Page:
"See No Evil"

Former CIA field officer Robert Baer, who left the agency in 1997 after more than 20 years, recounts his 1995 mission in northern Iraq.


Salon Staff
February 12, 2002 9:35PM (UTC)

In "See No Evil," one of the CIA's top field officers of the past quarter-century recounts his career running agents in the back alleys of the Middle East. In the process, Robert Baer paints a chilling picture of how terrorism works on the inside and provides compelling evidence about how Washington politics sabotaged the CIA's efforts to root out the world's deadliest terrorists.

Baer was a case officer in the Directorate of Operations for the Central Intelligence Agency from 1976 to 1997. He served in places such as Iraq; Dushanbe, Tajikistan; Rabat, Morocco; Beirut, Lebanon; Khartoum, Sudan; and New Delhi, India, and received the Career Intelligence Medal in 1997.

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In the preface to "See No Evil" Baer states: "The CIA was systematically destroyed by political correctness, by petty Beltway wars, by careerism, and much more. At a time when terrorist threats were compounding globally, the agency that should have been monitoring them was being scrubbed clean instead. Americans were making too much money to bother. Life was good. The White House and the National Security Council became cathedrals of commerce where the interests of big business outweighed the interests of protecting American citizens at home and abroad. Defanged and dispirited, the CIA went along for the ride. And then on September 11, 2001, the reckoning for such vast carelessness was presented for all the world to see."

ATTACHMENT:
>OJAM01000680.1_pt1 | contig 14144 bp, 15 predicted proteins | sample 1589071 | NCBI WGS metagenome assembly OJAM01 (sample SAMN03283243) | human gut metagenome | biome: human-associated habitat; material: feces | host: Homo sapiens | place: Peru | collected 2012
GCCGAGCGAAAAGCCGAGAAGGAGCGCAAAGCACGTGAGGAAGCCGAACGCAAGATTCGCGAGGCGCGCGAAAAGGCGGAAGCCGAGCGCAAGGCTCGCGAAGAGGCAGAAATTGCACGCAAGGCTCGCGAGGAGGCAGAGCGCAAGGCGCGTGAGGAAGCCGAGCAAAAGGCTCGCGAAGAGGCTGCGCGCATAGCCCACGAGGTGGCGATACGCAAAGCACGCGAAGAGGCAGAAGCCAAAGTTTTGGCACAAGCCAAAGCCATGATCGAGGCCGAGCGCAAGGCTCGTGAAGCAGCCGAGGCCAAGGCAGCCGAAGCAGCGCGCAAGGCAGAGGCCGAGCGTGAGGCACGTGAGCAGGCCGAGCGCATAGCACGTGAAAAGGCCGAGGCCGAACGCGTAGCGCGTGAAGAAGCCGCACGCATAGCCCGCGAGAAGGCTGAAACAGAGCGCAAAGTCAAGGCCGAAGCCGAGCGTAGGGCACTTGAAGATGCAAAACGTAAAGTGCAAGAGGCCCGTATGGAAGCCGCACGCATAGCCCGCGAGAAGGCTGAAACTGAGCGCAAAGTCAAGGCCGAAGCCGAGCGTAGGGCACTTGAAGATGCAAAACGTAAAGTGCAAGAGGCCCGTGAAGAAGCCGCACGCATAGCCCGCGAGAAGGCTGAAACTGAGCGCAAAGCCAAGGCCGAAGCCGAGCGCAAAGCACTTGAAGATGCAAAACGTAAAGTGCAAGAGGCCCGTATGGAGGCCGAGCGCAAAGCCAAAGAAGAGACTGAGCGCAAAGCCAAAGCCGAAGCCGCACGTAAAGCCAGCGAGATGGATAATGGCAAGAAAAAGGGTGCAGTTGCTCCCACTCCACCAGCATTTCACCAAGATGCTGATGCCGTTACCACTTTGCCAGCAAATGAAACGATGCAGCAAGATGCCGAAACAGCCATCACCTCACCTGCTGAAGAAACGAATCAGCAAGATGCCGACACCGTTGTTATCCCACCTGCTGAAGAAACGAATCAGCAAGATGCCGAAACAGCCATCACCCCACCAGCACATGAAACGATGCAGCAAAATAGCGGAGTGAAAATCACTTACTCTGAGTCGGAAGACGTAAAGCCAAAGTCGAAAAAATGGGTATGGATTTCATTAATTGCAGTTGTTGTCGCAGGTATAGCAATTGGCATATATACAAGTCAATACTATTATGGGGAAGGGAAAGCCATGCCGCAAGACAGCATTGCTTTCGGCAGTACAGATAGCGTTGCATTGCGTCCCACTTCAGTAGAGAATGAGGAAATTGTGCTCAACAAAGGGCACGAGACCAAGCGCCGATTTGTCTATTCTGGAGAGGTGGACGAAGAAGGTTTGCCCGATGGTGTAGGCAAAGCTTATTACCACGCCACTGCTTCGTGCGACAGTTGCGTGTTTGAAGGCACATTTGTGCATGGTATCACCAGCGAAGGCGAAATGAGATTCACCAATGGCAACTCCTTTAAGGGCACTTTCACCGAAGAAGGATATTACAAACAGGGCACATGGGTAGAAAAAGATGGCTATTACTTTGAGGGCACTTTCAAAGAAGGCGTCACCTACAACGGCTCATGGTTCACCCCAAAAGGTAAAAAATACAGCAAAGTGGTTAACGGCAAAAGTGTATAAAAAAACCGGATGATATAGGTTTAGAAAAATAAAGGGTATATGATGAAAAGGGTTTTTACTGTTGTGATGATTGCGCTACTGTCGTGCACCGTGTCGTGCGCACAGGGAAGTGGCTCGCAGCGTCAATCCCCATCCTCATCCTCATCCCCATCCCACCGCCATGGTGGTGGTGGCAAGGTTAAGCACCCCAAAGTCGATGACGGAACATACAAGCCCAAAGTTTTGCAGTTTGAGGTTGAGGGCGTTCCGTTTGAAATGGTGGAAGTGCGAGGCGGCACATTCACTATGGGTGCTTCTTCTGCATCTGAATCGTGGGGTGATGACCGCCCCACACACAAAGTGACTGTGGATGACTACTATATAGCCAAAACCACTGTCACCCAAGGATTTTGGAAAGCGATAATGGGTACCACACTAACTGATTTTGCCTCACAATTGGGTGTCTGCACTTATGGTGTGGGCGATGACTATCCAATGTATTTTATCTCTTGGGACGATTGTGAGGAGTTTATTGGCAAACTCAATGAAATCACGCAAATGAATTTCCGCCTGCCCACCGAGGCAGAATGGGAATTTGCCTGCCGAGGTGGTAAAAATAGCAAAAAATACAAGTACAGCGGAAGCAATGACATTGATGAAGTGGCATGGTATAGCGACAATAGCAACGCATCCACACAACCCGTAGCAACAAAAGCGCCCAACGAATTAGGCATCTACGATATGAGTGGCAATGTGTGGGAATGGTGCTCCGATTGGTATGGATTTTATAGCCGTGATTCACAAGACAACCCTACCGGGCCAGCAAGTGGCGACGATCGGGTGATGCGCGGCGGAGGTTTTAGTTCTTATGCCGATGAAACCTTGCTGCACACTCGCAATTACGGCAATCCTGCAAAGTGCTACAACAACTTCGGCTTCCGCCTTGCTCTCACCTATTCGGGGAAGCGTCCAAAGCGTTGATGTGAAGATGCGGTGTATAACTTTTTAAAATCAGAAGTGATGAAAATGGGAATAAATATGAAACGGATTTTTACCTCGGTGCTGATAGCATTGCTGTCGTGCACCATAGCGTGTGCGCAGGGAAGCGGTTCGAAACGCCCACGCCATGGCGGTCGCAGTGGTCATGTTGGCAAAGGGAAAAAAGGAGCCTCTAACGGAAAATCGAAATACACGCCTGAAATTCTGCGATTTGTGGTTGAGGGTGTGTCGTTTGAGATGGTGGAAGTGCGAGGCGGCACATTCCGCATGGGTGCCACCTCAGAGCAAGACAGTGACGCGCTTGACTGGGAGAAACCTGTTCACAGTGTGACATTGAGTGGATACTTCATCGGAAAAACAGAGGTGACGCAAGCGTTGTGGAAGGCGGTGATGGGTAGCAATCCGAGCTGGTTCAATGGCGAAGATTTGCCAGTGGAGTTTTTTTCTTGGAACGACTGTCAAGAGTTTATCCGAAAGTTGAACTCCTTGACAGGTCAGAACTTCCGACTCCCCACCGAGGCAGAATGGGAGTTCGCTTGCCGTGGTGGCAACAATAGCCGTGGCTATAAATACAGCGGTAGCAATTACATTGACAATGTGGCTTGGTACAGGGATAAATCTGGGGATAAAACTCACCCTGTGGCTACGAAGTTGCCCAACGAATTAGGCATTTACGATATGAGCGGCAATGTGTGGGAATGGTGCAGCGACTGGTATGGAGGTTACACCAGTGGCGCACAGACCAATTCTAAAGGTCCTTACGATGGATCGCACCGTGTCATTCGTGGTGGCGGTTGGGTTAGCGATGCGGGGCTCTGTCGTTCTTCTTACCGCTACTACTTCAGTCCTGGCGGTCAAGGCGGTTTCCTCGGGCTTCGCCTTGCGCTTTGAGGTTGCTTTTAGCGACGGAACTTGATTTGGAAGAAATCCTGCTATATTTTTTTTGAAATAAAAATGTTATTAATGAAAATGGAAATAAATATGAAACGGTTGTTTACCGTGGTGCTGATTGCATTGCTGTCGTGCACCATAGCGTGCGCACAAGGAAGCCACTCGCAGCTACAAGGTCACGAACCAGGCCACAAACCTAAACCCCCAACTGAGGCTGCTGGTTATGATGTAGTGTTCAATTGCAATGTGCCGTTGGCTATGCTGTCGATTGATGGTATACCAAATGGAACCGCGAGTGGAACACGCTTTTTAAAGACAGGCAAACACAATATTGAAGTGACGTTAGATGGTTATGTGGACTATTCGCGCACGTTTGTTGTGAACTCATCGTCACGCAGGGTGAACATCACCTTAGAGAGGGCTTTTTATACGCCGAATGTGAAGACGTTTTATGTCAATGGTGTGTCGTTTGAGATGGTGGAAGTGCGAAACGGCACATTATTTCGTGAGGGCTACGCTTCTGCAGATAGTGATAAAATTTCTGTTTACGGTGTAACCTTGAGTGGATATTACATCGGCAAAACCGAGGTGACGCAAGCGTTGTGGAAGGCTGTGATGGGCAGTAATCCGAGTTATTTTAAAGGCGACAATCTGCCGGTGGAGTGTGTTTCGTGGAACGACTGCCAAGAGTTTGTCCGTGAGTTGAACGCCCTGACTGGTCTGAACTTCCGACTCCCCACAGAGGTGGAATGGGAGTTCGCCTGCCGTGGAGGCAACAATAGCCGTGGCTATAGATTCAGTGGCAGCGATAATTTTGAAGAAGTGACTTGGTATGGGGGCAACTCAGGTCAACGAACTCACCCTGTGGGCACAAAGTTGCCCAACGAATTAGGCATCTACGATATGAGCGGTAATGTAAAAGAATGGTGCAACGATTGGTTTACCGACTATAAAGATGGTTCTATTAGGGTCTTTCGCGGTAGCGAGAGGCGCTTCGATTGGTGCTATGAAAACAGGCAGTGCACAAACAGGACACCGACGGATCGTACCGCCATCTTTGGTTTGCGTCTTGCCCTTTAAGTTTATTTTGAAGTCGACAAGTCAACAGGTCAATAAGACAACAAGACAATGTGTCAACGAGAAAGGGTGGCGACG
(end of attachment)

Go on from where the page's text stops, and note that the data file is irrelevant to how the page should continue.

"Robert Baer was considered perhaps the best on-the-ground field officer in the Middle East." --Seymour M. Hersh, the New Yorker

In the following excerpt from "See No Evil" (Random House Audio), Baer recounts the beginning of his 1995 mission in northern Iraq.


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